The BBC News website is currently exploring the exciting world of bionics. Over the next few weeks they will be examining the huge advances that have been made in the bionics field and exactly how these advances impact on injured people’s lives. Intelligent devices are being designed and developed which, for the first time, closely replicate and behave like human limbs. Computer aided design technology, lighter materials and funded research have all made this possible.
One university in America has designed a bionic arm with such dexterity that you might be forgiven for mistaking it for a natural arm. It has independent finger movement and responds to the user’s muscles in their residual limb. Another invention, known as the Genium, was launched in the UK at the end of 2011. This is a bionic leg, which is able to anticipate and respond to climbing stairs, different walking speeds and even walking backwards. It has an on board computer which controls the leg’s movements using hydraulic valves as well as making use of similar technologies to those found in a Wii remote control.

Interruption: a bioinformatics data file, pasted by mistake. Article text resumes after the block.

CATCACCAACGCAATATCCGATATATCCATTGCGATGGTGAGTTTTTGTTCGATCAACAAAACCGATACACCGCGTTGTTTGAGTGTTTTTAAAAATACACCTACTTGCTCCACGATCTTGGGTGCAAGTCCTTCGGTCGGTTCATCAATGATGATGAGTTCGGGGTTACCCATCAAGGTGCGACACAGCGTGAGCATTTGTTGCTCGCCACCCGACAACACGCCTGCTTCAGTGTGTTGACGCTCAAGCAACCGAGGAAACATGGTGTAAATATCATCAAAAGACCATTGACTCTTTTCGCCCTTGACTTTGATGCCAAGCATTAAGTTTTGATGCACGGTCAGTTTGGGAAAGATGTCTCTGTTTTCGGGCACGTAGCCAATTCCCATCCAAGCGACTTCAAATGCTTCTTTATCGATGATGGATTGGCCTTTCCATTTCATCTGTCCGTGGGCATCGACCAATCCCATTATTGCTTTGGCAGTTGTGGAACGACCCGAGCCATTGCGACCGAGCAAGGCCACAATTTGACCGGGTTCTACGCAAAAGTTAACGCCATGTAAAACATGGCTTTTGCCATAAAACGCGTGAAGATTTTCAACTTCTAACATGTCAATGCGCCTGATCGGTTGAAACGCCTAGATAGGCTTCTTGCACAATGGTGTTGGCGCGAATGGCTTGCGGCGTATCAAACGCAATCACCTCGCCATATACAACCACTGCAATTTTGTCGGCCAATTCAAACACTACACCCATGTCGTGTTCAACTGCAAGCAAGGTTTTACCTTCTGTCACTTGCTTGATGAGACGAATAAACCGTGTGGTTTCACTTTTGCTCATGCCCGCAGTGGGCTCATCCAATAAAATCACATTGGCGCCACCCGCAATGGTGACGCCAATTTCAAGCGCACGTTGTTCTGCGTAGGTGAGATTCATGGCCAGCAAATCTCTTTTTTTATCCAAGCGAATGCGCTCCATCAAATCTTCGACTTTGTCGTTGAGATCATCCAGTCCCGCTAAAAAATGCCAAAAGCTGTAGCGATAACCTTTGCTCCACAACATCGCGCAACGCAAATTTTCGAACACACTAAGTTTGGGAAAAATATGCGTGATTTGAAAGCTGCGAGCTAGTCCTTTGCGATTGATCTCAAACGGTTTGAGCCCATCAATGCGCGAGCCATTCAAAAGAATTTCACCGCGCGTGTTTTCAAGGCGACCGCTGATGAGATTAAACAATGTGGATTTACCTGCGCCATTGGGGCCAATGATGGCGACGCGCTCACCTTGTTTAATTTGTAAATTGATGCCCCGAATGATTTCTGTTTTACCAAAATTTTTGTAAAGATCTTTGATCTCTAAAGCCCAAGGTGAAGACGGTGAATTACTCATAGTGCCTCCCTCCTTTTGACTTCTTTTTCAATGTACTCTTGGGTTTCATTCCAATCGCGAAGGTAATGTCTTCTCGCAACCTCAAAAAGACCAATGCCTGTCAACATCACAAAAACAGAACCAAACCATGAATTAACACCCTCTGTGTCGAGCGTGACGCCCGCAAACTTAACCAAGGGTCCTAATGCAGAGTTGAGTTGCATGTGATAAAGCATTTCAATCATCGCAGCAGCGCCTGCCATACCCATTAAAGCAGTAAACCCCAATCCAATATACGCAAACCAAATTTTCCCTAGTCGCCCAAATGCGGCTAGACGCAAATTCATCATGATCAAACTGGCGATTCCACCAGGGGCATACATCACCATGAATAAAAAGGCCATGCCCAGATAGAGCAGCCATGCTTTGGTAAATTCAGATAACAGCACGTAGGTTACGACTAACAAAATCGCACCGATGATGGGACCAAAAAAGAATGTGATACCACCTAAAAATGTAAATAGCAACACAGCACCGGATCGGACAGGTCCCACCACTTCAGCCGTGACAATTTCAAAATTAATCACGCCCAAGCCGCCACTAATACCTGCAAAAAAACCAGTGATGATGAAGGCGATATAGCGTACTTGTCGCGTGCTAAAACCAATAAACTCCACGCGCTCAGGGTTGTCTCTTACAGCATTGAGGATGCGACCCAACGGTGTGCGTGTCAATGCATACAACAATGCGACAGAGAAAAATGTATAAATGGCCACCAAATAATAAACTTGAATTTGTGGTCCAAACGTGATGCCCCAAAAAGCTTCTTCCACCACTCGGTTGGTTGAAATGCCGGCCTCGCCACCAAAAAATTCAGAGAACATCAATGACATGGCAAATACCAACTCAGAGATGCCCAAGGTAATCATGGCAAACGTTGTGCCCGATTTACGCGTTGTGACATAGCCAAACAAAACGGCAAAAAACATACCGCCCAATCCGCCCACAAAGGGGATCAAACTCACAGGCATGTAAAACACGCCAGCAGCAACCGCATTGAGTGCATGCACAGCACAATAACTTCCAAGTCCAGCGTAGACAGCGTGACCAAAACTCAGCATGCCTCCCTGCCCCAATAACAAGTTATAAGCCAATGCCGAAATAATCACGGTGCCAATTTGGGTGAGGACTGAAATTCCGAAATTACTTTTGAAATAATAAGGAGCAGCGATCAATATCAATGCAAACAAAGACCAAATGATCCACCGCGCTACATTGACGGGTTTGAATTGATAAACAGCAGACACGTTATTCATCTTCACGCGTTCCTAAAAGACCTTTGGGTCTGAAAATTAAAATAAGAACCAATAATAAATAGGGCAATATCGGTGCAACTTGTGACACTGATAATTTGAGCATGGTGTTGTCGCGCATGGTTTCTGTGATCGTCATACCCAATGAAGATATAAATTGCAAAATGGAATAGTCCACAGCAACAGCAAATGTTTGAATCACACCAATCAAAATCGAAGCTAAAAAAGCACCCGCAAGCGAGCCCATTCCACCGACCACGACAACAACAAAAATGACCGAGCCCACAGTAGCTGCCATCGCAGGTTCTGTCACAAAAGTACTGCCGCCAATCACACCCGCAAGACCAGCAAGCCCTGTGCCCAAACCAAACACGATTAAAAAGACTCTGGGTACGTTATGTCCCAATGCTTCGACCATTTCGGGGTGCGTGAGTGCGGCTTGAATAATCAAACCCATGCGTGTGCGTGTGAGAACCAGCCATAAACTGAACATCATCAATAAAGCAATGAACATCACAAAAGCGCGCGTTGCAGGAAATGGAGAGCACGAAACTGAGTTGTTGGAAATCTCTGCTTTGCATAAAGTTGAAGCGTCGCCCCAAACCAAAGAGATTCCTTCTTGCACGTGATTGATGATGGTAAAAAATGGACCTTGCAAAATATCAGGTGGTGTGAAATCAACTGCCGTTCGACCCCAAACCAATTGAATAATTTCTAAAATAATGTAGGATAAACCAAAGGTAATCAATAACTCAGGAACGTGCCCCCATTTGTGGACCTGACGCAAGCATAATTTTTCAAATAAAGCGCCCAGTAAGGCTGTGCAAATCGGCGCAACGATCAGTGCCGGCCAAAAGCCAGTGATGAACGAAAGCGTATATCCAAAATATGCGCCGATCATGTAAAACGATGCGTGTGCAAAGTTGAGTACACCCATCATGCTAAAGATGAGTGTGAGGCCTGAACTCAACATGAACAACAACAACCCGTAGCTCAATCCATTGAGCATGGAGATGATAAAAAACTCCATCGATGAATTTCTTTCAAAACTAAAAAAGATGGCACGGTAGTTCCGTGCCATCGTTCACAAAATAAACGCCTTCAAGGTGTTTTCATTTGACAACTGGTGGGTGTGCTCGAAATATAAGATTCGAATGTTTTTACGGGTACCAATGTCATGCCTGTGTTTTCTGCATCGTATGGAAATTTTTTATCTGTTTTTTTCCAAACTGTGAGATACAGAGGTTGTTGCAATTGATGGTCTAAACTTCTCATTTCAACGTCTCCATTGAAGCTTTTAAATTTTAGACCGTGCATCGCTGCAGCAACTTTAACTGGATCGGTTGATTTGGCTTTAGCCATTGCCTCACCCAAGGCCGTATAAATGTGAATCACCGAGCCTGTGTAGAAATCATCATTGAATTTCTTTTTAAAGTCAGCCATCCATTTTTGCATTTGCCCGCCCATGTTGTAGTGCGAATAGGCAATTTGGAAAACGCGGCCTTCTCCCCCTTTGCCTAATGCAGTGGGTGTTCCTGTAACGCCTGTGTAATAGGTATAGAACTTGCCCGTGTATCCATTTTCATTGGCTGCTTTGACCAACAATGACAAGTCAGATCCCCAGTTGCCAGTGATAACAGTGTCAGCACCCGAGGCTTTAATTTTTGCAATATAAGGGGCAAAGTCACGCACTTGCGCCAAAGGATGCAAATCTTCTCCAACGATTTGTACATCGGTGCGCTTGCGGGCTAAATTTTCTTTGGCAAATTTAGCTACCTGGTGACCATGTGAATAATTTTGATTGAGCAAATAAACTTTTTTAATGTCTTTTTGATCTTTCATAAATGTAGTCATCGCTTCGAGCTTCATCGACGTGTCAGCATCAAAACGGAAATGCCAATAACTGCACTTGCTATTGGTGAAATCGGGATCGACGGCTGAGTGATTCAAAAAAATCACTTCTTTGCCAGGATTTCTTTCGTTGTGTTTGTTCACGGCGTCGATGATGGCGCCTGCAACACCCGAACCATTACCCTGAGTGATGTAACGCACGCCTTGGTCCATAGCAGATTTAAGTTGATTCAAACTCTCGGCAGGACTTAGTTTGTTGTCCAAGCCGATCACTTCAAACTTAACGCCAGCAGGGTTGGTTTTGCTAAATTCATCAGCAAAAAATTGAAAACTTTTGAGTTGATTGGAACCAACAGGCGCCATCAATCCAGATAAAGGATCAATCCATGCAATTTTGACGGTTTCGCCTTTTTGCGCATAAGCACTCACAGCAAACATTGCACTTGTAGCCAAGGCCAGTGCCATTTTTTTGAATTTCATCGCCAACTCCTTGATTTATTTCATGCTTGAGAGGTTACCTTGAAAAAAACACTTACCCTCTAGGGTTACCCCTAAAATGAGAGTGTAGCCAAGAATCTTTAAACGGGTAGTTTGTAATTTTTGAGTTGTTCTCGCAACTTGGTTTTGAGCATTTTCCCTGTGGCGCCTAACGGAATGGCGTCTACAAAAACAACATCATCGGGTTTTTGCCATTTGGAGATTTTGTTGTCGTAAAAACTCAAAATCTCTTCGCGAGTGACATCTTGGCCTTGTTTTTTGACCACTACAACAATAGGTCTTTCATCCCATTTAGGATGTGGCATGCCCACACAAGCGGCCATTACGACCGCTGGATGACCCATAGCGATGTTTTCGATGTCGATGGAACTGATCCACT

Much of this research has been fuelled by the increasing number of injured soldiers returning from tours of duties. These innovative devices are an exciting prospect for amputees injured either in the course of duty or as a result of negligence and who are bringing military compensation claims as well the thousands of people with diabetes who have amputations every year.